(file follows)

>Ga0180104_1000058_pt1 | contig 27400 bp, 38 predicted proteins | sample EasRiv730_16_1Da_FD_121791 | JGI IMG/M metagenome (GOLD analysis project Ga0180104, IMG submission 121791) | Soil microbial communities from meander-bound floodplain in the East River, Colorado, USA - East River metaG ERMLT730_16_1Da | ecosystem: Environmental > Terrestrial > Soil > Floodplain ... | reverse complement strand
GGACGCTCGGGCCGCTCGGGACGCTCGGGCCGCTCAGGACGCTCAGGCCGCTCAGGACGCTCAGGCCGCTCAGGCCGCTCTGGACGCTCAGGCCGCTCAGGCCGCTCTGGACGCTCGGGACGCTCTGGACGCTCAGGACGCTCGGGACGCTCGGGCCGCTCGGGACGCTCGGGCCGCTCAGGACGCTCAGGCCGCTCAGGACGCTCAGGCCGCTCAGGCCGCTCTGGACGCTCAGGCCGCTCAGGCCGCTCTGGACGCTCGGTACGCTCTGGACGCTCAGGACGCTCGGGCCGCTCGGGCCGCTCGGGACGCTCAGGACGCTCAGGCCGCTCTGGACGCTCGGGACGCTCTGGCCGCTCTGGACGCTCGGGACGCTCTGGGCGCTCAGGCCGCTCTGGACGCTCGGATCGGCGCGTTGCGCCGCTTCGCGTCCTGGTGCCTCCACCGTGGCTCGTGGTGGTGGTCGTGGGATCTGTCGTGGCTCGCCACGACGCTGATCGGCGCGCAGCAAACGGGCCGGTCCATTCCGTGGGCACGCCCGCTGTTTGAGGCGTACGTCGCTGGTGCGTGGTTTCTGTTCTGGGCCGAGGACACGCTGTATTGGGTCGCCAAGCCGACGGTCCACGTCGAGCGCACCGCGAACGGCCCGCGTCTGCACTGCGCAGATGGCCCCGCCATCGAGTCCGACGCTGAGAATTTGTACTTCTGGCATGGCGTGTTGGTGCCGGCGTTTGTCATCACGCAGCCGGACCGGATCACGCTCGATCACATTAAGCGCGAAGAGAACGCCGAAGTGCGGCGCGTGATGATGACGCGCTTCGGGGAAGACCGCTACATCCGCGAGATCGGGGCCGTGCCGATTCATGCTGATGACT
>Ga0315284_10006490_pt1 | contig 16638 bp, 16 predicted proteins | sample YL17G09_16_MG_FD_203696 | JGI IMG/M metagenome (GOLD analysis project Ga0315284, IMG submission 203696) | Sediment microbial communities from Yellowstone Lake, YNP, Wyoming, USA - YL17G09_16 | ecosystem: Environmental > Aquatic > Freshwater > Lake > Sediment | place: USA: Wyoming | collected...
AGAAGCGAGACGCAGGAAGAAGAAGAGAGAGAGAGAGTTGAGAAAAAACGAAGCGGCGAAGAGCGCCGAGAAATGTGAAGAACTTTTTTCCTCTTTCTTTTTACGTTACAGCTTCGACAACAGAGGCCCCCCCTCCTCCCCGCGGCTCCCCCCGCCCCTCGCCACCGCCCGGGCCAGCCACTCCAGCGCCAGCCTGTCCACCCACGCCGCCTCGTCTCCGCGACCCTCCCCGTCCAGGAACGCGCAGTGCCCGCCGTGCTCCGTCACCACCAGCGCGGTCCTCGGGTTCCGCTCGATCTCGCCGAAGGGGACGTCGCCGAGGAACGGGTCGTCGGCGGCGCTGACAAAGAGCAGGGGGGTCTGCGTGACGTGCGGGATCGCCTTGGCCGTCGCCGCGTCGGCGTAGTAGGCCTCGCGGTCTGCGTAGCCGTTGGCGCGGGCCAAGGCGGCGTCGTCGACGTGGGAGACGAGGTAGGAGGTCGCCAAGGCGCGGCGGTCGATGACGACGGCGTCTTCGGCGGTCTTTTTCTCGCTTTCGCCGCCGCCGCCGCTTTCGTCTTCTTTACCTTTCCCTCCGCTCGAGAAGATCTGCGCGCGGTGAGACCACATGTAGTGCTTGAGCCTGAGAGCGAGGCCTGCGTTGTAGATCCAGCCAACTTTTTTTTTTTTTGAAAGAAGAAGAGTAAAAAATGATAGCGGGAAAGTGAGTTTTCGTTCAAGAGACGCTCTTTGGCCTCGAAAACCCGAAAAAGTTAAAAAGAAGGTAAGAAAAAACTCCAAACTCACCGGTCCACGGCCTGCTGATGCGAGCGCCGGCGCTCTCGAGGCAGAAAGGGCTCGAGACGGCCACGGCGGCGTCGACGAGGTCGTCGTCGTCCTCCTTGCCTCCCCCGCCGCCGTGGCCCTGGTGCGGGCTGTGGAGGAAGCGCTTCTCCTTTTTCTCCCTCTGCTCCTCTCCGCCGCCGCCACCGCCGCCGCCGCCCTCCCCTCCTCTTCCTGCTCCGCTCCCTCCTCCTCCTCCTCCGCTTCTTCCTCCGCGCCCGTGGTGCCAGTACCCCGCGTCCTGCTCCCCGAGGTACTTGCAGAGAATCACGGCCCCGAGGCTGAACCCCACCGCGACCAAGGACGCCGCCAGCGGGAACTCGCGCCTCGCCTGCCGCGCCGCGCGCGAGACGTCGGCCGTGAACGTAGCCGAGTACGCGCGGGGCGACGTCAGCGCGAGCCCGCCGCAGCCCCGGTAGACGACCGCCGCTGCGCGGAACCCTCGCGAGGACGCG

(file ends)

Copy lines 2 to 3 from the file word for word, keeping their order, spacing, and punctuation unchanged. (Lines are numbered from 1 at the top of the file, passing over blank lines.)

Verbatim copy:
GGACGCTCGGGCCGCTCGGGACGCTCGGGCCGCTCAGGACGCTCAGGCCGCTCAGGACGCTCAGGCCGCTCAGGCCGCTCTGGACGCTCAGGCCGCTCAGGCCGCTCTGGACGCTCGGGACGCTCTGGACGCTCAGGACGCTCGGGACGCTCGGGCCGCTCGGGACGCTCGGGCCGCTCAGGACGCTCAGGCCGCTCAGGACGCTCAGGCCGCTCAGGCCGCTCTGGACGCTCAGGCCGCTCAGGCCGCTCTGGACGCTCGGTACGCTCTGGACGCTCAGGACGCTCGGGCCGCTCGGGCCGCTCGGGACGCTCAGGACGCTCAGGCCGCTCTGGACGCTCGGGACGCTCTGGCCGCTCTGGACGCTCGGGACGCTCTGGGCGCTCAGGCCGCTCTGGACGCTCGGATCGGCGCGTTGCGCCGCTTCGCGTCCTGGTGCCTCCACCGTGGCTCGTGGTGGTGGTCGTGGGATCTGTCGTGGCTCGCCACGACGCTGATCGGCGCGCAGCAAACGGGCCGGTCCATTCCGTGGGCACGCCCGCTGTTTGAGGCGTACGTCGCTGGTGCGTGGTTTCTGTTCTGGGCCGAGGACACGCTGTATTGGGTCGCCAAGCCGACGGTCCACGTCGAGCGCACCGCGAACGGCCCGCGTCTGCACTGCGCAGATGGCCCCGCCATCGAGTCCGACGCTGAGAATTTGTACTTCTGGCATGGCGTGTTGGTGCCGGCGTTTGTCATCACGCAGCCGGACCGGATCACGCTCGATCACATTAAGCGCGAAGAGAACGCCGAAGTGCGGCGCGTGATGATGACGCGCTTCGGGGAAGACCGCTACATCCGCGAGATCGGGGCCGTGCCGATTCATGCTGATGACT
>Ga0315284_10006490_pt1 | contig 16638 bp, 16 predicted proteins | sample YL17G09_16_MG_FD_203696 | JGI IMG/M metagenome (GOLD analysis project Ga0315284, IMG submission 203696) | Sediment microbial communities from Yellowstone Lake, YNP, Wyoming, USA - YL17G09_16 | ecosystem: Environmental > Aquatic > Freshwater > Lake > Sediment | place: USA: Wyoming | collected...